Wednesday, October 28, 2009

Replacing a Zune 80 glass screen

My Zune has a history of breaking itself while I'm fixing it. Last time I took it apart, I got it to WORK again, but cracked the screen. This weekend when I was in a portable-electronics-screen-buying-and-replacing mood, I decided I'd grab a Zune glass as well.

So, let's get started. For the sake of completeness, I'll go through the entire process, even though it's partially documented here.

  • Zune 80/ 120 (I guess the HDD size doesn't matter. Second generation or above, non-flash, non-HD (where HD stands for High Def, not Hard Drive))
  • New screen
  • T4 screwdriver
  • Tiny electronics flat head screwdriver (I prefer size 2.5 - 4.5) or a case opener tool

  1. Remove the plastic clip from the top of the Zune with the flat screwdriver or case opener tool
  2. Unscrew the two T4 screws at the top of the Zune

  3. Carefully, take the flat head screwdriver and gently pry, starting at the top where you just removed the T4 screws, and work your way all the way around. What you're doing here is undoing the clips all around the casing. **This is the part where I cracked my screen last time**
  4. At this point, you should be able to remove the entire aluminum back, and see the Zune's nasty internals.

  5. Remove all that #$%@ tape!
  6. Take out the 6 screws holding down the motherboard. There are three pairs, each pair is a different size. Keep them in order! *Note - when you take out the screws on the side, a metal clip will also come loose.

  7. For safety's sake, I removed the hard drive at this point. Lift the black flap on the ribbon cable connector. Use the flat head screwdriver to gently pry this up. Start from one end, and work your way to the other. This is a long tab, and will likely take more than one (probably two) pry-points to lift. (I know the picture shows the screwdriver in the middle. . . . disregard that :-|. . . . it was only for illustration's sake)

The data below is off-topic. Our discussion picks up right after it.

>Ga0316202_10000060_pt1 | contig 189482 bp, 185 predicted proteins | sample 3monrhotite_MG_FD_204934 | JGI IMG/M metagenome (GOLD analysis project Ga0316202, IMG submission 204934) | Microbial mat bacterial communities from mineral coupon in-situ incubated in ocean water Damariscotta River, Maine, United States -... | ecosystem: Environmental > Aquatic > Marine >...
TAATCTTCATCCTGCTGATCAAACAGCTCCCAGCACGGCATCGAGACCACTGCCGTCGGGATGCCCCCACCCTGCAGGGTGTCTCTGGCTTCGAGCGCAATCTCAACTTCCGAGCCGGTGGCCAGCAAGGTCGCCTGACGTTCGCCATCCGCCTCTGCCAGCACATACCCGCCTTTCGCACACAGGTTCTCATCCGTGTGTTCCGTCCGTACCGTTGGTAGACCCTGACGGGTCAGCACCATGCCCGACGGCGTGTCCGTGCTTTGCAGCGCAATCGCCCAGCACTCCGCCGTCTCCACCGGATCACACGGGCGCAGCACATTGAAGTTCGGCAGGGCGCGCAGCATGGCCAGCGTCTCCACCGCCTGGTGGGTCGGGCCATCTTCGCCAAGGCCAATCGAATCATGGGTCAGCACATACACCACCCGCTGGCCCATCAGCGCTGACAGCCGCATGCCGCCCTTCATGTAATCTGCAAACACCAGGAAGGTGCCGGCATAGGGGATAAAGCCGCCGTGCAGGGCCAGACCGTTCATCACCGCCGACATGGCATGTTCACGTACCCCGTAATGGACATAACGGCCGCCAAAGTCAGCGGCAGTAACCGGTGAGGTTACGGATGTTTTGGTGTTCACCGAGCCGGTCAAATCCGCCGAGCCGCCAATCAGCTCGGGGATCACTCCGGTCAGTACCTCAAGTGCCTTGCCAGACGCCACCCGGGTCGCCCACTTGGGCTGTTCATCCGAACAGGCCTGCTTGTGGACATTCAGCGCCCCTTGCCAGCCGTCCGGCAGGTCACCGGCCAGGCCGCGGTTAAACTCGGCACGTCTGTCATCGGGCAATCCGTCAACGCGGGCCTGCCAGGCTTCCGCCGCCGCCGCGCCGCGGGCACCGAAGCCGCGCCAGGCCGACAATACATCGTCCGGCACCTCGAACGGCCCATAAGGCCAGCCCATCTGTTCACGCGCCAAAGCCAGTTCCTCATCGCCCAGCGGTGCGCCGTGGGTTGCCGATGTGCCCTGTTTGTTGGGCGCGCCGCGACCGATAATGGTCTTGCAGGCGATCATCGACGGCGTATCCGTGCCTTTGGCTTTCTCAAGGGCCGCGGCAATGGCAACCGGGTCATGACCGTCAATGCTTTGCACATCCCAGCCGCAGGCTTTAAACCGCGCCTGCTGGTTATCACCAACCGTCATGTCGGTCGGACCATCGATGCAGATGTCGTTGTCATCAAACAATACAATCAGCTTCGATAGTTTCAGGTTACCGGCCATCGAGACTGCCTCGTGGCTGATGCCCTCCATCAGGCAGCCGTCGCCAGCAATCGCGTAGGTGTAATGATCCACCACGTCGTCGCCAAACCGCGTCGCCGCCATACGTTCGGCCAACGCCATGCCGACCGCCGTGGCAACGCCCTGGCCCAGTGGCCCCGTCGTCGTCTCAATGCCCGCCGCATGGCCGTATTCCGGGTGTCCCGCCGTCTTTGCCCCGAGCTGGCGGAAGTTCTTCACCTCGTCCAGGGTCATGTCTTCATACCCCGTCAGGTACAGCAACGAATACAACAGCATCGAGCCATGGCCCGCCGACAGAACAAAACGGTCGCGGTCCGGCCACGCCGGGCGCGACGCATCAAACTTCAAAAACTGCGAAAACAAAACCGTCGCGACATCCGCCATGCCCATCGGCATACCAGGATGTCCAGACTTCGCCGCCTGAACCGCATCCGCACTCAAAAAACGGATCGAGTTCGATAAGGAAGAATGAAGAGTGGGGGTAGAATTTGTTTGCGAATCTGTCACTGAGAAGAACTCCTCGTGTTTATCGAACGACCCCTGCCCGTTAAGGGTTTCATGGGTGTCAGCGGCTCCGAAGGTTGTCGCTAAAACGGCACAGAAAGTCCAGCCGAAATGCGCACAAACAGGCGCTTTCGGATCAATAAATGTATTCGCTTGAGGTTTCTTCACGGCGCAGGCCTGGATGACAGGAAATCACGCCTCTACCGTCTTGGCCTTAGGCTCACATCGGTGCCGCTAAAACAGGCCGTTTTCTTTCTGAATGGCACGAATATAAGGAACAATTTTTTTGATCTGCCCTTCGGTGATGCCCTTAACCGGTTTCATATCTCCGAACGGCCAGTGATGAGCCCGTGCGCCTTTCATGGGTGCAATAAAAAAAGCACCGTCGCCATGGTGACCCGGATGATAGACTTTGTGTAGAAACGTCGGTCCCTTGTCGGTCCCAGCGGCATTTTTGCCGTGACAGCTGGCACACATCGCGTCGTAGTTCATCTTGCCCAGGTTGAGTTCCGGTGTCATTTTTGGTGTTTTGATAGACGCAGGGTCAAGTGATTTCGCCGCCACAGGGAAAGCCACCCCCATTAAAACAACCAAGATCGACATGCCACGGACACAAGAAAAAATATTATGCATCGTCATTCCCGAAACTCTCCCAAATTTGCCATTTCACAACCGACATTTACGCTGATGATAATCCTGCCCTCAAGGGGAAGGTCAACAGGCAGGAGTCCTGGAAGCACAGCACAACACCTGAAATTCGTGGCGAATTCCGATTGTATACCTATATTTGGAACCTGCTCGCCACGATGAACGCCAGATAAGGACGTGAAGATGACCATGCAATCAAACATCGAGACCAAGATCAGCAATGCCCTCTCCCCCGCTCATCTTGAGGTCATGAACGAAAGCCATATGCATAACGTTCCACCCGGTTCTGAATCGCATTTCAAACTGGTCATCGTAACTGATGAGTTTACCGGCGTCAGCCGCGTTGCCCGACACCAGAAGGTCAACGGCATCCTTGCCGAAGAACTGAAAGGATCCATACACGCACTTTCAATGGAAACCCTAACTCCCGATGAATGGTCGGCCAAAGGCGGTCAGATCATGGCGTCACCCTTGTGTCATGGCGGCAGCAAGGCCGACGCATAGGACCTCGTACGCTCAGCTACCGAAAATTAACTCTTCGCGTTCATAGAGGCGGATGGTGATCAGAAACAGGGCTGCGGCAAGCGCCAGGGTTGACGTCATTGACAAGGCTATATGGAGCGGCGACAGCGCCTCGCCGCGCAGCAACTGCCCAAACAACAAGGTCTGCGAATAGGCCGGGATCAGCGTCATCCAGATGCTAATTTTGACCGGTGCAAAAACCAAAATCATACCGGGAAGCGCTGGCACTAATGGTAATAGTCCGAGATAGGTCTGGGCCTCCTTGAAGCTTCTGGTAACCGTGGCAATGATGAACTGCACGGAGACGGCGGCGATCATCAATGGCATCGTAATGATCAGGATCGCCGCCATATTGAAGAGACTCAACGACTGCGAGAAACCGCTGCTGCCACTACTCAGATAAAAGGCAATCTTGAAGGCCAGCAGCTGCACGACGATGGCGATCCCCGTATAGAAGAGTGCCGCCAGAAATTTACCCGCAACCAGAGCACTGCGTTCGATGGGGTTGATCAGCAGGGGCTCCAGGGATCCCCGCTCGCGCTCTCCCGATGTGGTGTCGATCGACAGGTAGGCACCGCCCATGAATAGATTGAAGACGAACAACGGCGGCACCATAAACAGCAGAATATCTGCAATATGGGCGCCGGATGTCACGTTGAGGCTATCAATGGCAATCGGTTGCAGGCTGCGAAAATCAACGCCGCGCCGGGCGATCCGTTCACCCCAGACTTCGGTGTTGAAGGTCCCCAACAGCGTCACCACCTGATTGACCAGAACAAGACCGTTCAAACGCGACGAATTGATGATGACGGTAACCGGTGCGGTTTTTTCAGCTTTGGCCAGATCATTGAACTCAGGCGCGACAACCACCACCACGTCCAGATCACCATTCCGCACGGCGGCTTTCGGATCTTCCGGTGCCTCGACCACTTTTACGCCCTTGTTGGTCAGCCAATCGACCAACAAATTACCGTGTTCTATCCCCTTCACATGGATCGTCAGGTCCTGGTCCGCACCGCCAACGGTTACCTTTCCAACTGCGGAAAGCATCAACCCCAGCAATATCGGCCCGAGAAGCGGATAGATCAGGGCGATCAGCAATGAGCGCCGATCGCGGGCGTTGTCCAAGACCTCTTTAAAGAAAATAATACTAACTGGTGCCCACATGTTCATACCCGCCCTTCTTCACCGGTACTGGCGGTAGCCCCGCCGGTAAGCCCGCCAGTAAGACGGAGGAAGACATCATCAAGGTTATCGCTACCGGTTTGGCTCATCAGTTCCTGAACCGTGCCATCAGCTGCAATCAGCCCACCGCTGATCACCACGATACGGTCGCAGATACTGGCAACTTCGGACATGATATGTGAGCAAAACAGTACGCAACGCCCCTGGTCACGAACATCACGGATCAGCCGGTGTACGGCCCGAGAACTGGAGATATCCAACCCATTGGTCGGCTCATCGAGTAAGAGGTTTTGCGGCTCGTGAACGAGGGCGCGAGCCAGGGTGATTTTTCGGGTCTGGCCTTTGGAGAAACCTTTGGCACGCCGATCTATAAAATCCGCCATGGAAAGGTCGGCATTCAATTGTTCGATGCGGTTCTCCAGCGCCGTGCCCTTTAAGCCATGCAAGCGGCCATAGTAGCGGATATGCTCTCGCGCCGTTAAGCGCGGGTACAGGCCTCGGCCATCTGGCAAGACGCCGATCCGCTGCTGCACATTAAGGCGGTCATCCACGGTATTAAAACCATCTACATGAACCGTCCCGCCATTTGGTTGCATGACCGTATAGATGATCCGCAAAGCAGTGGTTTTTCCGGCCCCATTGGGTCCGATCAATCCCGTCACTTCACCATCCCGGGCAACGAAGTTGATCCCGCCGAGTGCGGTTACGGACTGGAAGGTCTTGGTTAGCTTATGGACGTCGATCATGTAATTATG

8. Now, gently pry the board up with the flat screwdriver. Go evenly and CAREFULLY all the way around until you can lift the motherboard out of the case.

Whew. . . . now for the hard part.
Removing the Glass Screen from the casing
I won't post the failed attempts and pictures of me trying to get this glass out; I don't wanna upset those who get queasy at the sight of blood. . . .

Nah, just kidding. Bud it did take me some time to figure this out. The glass is held in with a strong adhesive. I tried pushing it out, scoring around the edges, and prying. Some of these worked better than other, then I realized that I could just heat it up with my heat gun! Then I realized that I don't have a heat gun. Then I realized that my wife does!

HA! lookit the guy on the box

Apply heat to both sides, pressing the glass out every so often. After the adhesive melts enough, you're in business!

Remove the white tape from the new glass, replace the old one with it, and heat to activate the new adhesive. Put everything back together, and you're in there like swimwear!. . .